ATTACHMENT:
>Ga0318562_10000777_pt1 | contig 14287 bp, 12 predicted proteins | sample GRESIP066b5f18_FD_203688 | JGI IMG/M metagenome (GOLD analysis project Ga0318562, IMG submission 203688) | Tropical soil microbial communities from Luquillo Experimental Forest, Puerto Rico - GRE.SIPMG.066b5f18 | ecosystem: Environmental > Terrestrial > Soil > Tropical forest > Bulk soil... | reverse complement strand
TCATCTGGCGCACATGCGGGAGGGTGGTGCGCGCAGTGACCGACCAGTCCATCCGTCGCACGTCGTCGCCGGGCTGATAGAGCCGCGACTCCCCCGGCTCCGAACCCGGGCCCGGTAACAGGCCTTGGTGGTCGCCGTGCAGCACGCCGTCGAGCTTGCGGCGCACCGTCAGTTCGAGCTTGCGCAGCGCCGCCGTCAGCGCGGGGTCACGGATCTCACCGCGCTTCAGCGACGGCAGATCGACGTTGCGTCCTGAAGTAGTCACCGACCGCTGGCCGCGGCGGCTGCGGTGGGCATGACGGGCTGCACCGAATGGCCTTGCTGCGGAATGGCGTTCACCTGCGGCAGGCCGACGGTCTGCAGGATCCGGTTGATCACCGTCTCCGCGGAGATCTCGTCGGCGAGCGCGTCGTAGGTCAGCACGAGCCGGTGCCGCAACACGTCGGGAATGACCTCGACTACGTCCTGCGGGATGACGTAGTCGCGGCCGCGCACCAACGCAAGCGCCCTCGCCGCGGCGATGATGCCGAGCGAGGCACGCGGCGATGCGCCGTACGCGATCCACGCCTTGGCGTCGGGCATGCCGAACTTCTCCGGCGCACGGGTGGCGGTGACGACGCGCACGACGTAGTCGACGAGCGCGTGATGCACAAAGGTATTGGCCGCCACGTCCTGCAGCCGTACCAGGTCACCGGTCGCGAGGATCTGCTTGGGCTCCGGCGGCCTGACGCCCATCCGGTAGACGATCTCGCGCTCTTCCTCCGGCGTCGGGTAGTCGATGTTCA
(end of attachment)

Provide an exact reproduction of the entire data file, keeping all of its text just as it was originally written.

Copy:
>Ga0318562_10000777_pt1 | contig 14287 bp, 12 predicted proteins | sample GRESIP066b5f18_FD_203688 | JGI IMG/M metagenome (GOLD analysis project Ga0318562, IMG submission 203688) | Tropical soil microbial communities from Luquillo Experimental Forest, Puerto Rico - GRE.SIPMG.066b5f18 | ecosystem: Environmental > Terrestrial > Soil > Tropical forest > Bulk soil... | reverse complement strand
TCATCTGGCGCACATGCGGGAGGGTGGTGCGCGCAGTGACCGACCAGTCCATCCGTCGCACGTCGTCGCCGGGCTGATAGAGCCGCGACTCCCCCGGCTCCGAACCCGGGCCCGGTAACAGGCCTTGGTGGTCGCCGTGCAGCACGCCGTCGAGCTTGCGGCGCACCGTCAGTTCGAGCTTGCGCAGCGCCGCCGTCAGCGCGGGGTCACGGATCTCACCGCGCTTCAGCGACGGCAGATCGACGTTGCGTCCTGAAGTAGTCACCGACCGCTGGCCGCGGCGGCTGCGGTGGGCATGACGGGCTGCACCGAATGGCCTTGCTGCGGAATGGCGTTCACCTGCGGCAGGCCGACGGTCTGCAGGATCCGGTTGATCACCGTCTCCGCGGAGATCTCGTCGGCGAGCGCGTCGTAGGTCAGCACGAGCCGGTGCCGCAACACGTCGGGAATGACCTCGACTACGTCCTGCGGGATGACGTAGTCGCGGCCGCGCACCAACGCAAGCGCCCTCGCCGCGGCGATGATGCCGAGCGAGGCACGCGGCGATGCGCCGTACGCGATCCACGCCTTGGCGTCGGGCATGCCGAACTTCTCCGGCGCACGGGTGGCGGTGACGACGCGCACGACGTAGTCGACGAGCGCGTGATGCACAAAGGTATTGGCCGCCACGTCCTGCAGCCGTACCAGGTCACCGGTCGCGAGGATCTGCTTGGGCTCCGGCGGCCTGACGCCCATCCGGTAGACGATCTCGCGCTCTTCCTCCGGCGTCGGGTAGTCGATGTTCA